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  • Tax on benefits

    How tax applies to your super benefits depends on a number of factors such as your age and whether your super comes from a taxed or untaxed source.

    The tax treatment of both super and death benefits is also affected by whether the benefits are paid as:

    • a lump sum
    • a super income stream benefit – that is, regular payments paid from an account-based income stream or a capped defined benefit income stream.

    On this page:

    Tax on withdrawing your super

    The rate at which your super benefits are taxed will depend on several factors including:

    • your preservation age and the age you will be when you get the payment
    • whether the money in your super account is taxable or tax-free
    • whether you will get the payment as an income stream or a lump sum
    • the type of income stream.

    These factors determine whether you:

    • pay tax on the withdrawal (for example, whether it is taxable income)
    • get tax offsets that reduce the amount of tax you pay.

    Generally, your super benefits will include both a tax-free and a taxable component.

    See also:

    Tax on death benefits

    The tax on a death benefit depends on whether:

    • you were a dependant of the deceased
    • it is paid as a lump sum or a super income stream benefit
    • the income stream is an account-based or a capped defined benefit income stream
    • the super is taxable or tax-free, and whether the super fund has already paid tax on the taxable component
    • your age and the age of the deceased person when they died.

    If you are a dependant of the deceased, you do not need to pay tax on the taxable component of a death benefit if you receive it as a lump sum. If you receive the benefit as an income stream, different rates of tax may apply depending on the factors mentioned above.

    If you're not a dependant of the deceased, you can only receive the benefit as a lump sum. The taxable component of the payment will be entitled to a tax offset that ensures the rate of income tax is as follows:

    • taxed element – maximum of 15% plus Medicare levy
    • untaxed element – maximum of 30% plus Medicare levy.

    See also:

    Taxation of military invalidity benefits – appeal

    On 4 December 2020, the Federal Court handed down its decisions on:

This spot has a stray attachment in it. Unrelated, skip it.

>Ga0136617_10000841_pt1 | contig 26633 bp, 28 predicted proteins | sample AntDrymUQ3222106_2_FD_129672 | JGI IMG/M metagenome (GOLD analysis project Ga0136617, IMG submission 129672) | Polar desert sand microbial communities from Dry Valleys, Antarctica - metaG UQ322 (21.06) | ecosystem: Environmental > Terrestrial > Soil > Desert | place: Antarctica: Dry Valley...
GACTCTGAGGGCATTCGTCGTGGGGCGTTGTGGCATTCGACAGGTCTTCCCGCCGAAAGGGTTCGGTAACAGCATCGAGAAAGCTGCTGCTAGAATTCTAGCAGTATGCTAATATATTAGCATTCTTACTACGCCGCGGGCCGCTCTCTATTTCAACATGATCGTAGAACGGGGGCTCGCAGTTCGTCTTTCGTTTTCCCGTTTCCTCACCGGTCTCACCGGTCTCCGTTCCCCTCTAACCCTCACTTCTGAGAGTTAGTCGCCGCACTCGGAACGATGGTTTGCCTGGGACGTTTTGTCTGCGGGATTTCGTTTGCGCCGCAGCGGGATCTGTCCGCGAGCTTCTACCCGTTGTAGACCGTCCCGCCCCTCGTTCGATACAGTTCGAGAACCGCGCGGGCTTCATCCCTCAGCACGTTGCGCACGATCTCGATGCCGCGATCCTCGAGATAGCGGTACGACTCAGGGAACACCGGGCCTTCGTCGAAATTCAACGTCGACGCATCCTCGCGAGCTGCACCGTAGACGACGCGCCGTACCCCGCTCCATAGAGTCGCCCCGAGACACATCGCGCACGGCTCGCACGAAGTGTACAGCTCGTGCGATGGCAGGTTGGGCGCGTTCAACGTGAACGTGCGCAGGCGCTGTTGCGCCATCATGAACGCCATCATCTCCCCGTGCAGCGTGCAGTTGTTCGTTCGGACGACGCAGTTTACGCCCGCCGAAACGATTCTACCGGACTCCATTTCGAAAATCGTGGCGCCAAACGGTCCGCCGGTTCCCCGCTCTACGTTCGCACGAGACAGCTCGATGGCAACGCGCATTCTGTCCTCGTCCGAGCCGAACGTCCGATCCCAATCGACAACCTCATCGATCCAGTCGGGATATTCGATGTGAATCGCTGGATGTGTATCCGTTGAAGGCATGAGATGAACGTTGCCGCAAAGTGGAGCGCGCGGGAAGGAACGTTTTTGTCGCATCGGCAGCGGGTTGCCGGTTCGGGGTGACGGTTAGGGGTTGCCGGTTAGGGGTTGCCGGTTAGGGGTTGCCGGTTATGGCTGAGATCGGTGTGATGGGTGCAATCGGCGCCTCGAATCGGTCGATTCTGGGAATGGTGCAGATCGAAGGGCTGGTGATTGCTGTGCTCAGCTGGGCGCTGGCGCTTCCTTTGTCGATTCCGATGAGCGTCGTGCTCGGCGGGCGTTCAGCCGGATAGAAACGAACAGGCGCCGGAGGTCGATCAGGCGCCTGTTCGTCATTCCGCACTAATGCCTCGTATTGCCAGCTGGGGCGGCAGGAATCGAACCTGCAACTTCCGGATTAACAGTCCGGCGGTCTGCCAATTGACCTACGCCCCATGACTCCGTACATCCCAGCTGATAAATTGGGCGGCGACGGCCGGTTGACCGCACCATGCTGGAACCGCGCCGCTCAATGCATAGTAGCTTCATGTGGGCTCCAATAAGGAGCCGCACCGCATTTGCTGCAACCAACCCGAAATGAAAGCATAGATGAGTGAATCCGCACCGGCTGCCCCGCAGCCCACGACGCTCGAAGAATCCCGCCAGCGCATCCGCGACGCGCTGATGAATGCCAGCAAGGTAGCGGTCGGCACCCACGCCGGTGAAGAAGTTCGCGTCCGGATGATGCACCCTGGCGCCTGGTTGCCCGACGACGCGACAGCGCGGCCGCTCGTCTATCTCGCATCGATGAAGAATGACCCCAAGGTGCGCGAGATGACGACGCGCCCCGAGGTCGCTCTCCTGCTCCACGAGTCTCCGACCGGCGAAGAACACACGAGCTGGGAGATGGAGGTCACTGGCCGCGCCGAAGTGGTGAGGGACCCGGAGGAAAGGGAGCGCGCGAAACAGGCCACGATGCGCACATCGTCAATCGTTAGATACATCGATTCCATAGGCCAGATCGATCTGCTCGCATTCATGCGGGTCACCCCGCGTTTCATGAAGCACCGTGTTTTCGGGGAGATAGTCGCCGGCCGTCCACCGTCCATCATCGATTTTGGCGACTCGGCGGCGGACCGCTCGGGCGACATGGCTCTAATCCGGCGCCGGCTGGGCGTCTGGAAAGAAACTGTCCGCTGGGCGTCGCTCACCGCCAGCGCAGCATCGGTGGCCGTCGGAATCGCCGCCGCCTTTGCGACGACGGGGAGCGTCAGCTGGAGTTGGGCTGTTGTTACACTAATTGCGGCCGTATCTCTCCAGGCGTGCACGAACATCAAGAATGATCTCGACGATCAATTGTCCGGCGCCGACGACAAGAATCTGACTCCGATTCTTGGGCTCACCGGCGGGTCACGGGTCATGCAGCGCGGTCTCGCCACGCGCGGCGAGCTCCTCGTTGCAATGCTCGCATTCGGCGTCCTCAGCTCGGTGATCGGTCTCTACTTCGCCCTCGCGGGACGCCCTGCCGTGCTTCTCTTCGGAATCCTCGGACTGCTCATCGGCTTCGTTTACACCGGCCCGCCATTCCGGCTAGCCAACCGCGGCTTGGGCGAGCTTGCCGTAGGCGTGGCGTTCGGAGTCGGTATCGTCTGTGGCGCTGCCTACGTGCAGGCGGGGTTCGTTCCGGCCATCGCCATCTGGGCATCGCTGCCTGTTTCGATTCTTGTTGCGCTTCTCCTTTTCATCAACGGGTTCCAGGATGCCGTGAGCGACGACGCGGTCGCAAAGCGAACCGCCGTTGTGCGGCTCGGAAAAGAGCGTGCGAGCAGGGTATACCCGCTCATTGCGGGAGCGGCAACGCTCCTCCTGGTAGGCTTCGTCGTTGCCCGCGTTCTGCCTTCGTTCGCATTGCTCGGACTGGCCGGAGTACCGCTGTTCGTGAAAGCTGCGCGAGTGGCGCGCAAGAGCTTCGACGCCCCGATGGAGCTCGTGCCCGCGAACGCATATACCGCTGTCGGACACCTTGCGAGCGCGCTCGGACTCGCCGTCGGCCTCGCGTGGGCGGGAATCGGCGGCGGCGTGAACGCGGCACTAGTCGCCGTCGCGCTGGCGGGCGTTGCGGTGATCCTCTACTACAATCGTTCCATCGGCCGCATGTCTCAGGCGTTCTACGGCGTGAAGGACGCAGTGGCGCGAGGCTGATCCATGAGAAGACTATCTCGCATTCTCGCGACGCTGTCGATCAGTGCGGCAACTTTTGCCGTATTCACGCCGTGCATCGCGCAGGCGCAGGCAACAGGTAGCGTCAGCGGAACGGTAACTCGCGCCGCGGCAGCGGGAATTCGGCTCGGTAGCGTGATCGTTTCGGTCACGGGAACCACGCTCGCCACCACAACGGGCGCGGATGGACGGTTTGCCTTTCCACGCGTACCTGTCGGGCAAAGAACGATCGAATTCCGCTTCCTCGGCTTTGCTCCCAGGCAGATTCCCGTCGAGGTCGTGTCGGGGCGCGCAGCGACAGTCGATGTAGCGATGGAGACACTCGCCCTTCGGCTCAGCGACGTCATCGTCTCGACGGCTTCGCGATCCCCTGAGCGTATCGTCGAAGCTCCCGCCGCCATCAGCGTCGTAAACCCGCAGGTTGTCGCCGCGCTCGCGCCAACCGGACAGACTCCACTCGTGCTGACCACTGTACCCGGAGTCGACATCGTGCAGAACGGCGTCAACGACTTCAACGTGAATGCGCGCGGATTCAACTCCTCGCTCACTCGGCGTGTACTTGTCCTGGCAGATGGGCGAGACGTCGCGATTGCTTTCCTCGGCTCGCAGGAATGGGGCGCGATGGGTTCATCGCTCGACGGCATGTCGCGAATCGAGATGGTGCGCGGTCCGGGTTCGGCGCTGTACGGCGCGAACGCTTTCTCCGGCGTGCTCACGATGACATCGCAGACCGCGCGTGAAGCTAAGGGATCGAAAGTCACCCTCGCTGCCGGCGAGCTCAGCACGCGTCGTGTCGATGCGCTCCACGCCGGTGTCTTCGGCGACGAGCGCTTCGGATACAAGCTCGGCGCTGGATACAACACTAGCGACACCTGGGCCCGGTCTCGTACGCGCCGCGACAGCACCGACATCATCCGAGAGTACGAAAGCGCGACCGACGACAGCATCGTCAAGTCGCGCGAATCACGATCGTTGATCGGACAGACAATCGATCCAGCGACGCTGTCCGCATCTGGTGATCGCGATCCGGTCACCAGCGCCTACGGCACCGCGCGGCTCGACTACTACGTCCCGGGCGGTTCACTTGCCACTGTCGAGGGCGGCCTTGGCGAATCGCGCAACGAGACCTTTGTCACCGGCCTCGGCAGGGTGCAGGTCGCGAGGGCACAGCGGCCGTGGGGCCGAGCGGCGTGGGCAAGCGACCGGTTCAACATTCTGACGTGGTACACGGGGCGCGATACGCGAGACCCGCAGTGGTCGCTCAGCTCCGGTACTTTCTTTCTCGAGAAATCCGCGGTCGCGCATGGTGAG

• Commissioner of Taxation v Douglas [QUD103/2020]
    • Commissioner of Taxation v Burns [QUD114/2020]
    • Commissioner of Taxation v Walker [QUD115/2020].

    The case is cited as Commissioner of Taxation v Douglas [2020] FCAFC 220. The court dismissed the Commissioner’s appeal in Douglas and Walker but allowed the appeal in Burns.

    The court ruled – in Commissioner of Taxation v Douglas and Commissioner of Taxation v Walker – that specific invalidity benefit payments paid under pensions that started on or after 20 September 2007 provided under the Defence Force Retirement and Death Benefits (DFRDB) Scheme and the Military Superannuation and Benefits (MSB) Scheme are super lump sum payments rather than super income stream benefits.

    We are developing a streamlined income tax amendment process for affected individuals who received these invalidity benefit payments.

    We have published information that will help you determine if you are affected. If you believe you are affected, our roadmap to remediationThis link will download a file will let you know when we aim to begin the streamlined amendment process and the likely timeframe for completion.

    We expect to provide more detailed information on the streamlined amendment process in April 2021.

    The court also determined – in Commissioner of Taxation v Burns – that specific invalidity benefit payments paid under pensions that started before 20 September 2007 provided under the DFRDB and MSB schemes are super income stream benefits and therefore have been taxed correctly.

    No application for special leave to appeal to the High Court of Australia was filed in relation to this matter and the matters in dispute are now complete.

    We will continue to tax these specific invalidity benefit payments as super income stream benefits, in line with the Full Federal Court decision.

    See also:

    Last modified: 10 Mar 2021QC 23237